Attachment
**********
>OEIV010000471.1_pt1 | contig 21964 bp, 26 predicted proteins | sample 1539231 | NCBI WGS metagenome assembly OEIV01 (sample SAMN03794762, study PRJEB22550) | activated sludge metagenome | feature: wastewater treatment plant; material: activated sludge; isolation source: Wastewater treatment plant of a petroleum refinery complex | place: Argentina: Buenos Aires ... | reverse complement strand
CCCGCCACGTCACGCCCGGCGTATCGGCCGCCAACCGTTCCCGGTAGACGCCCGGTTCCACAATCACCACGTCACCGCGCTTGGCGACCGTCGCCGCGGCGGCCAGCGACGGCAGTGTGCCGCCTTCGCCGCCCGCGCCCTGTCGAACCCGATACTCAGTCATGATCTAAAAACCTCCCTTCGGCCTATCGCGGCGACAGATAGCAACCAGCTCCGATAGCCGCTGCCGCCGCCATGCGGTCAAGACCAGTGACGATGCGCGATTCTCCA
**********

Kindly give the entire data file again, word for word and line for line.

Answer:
>OEIV010000471.1_pt1 | contig 21964 bp, 26 predicted proteins | sample 1539231 | NCBI WGS metagenome assembly OEIV01 (sample SAMN03794762, study PRJEB22550) | activated sludge metagenome | feature: wastewater treatment plant; material: activated sludge; isolation source: Wastewater treatment plant of a petroleum refinery complex | place: Argentina: Buenos Aires ... | reverse complement strand
CCCGCCACGTCACGCCCGGCGTATCGGCCGCCAACCGTTCCCGGTAGACGCCCGGTTCCACAATCACCACGTCACCGCGCTTGGCGACCGTCGCCGCGGCGGCCAGCGACGGCAGTGTGCCGCCTTCGCCGCCCGCGCCCTGTCGAACCCGATACTCAGTCATGATCTAAAAACCTCCCTTCGGCCTATCGCGGCGACAGATAGCAACCAGCTCCGATAGCCGCTGCCGCCGCCATGCGGTCAAGACCAGTGACGATGCGCGATTCTCCA